Wednesday, January 2, 2013

New Year's Giveaway!

Since our one-year blogoversary celebration in October was a bit rushed, and since it's New Year's, and Christmas, and all those wonderful things, we're having a GIVEAWAY! 

Oh-so-surprisingly, we're giving away a book.  There will be three excellent options: 

Austenland by Shannon Hale

For the Jane Austen fans.

Sabriel by Garth Nix

For the good ol' YA fantasy. 

and

Crazy Beautiful by Lauren Baratz-Logsted

For the lovers of Beauty and the Beast retellings.

a Rafflecopter giveaway


Happy New Year, everyone!!!

Tuesday, January 1, 2013

Necessary Pruning

I pruned one of my rose bushes today.

What? I live in a place where the roses sometimes bloom nearly year round and "Spring" begins on January 1st.

Actually, I think what I did is technically called "renovation." It was a bush that had been neglected for a long time and in the interim had embraced its Manifest Destiny with boundless enthusiasm and grown, perhaps, twice as tall as me.

In one morning I cut out three quarters of the bush, leaving behind a framework of simultaneously pathetic and threatening canes. Despite my doubts, my rose book assures me they will "produce plenty of new, vigorous, even growth and an abundance of flowers."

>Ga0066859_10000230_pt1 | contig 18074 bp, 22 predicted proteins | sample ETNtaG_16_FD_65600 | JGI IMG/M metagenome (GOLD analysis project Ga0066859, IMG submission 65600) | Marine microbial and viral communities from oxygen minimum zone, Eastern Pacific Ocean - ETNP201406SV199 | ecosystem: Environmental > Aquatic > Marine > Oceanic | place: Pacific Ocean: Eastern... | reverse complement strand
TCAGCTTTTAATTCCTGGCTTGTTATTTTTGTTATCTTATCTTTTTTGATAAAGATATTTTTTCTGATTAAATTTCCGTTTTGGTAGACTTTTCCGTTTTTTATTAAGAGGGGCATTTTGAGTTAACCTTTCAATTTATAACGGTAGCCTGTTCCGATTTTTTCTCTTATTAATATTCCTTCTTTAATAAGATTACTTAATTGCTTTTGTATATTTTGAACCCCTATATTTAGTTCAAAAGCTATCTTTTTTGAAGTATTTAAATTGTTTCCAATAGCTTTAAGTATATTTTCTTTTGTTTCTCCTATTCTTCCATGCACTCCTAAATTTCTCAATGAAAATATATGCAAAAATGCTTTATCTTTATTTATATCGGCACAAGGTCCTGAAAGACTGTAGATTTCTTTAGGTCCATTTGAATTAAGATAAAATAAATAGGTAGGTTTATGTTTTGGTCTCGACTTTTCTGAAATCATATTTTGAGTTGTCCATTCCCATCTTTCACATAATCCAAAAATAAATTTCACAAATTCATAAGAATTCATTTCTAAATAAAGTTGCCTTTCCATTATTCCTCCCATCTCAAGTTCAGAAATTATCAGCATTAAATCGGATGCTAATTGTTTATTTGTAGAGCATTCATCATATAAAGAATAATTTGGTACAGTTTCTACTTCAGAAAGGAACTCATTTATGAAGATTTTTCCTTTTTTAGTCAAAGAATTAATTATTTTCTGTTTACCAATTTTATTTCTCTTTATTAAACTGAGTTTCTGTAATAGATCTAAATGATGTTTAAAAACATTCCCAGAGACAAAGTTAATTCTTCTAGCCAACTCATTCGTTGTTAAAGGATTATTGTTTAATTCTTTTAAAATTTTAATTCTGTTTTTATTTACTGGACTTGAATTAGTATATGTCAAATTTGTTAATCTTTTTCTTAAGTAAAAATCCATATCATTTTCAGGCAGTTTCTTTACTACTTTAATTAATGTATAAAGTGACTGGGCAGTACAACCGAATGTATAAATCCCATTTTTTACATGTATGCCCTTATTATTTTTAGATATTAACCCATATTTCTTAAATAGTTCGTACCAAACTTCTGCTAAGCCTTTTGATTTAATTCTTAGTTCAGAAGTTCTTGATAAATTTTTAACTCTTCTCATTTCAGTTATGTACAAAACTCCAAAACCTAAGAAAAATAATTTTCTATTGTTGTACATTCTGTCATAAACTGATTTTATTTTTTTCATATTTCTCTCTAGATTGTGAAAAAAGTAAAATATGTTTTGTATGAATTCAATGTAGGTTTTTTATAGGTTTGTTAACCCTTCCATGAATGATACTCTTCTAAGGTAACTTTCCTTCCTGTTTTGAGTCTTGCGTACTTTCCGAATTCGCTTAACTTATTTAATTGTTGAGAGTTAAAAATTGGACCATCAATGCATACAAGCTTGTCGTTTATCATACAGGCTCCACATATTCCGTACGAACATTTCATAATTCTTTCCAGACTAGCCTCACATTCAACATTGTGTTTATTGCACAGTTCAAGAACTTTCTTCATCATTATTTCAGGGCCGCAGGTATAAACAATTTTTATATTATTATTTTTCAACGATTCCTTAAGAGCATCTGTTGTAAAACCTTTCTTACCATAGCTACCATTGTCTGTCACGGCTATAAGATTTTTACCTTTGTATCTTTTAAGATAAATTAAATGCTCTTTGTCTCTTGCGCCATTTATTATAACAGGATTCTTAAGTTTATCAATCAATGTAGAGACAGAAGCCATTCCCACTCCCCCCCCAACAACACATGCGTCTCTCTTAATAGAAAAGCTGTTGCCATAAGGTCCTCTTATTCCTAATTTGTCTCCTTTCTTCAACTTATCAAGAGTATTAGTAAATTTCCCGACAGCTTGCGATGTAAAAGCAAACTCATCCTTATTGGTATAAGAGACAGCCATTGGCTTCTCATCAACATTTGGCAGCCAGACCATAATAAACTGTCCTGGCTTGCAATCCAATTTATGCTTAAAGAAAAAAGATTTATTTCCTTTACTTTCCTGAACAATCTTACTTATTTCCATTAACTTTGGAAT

Even with that assurance, I cringed inwardly every time I chopped a piece of living rose bush. I had to remind myself to think of flowers and not to imagine little screams of plant agony every time I snipped a twig.

It occurred to me, while I was leaning on my shears and screwing up my courage to take another chop, that this is actually what I am and should be doing with my novel. My major revisions look a lot like what I did to my poor roses: cutting off bits that may look fine right now, but sure won't in the future and getting rid of branches and twigs that I might be fond of but aren't helping anything, in the interest of the whole.

My novel.

I just need to have faith that somewhere under all the prickly, confusing tangents, random character development, bad descriptions and other problems that plague early drafts is the solid, maybe even elegant, framework of a good story that will grow purply-green shoots and a rose or two someday.


The Deletions File.

Mean time, I have to keep telling myself that what I'm doing is good for my novel and my rose bush.


This is good for it. This is what it WANTS. Please let me be doing this right. Please let me not kill it. This is, after all, what the diagram in the book LOOKS like, DARN the thing. It needs this. This is good for it. It needs thisitneedsthisitneedsthisitneedsthis . . .


Hope.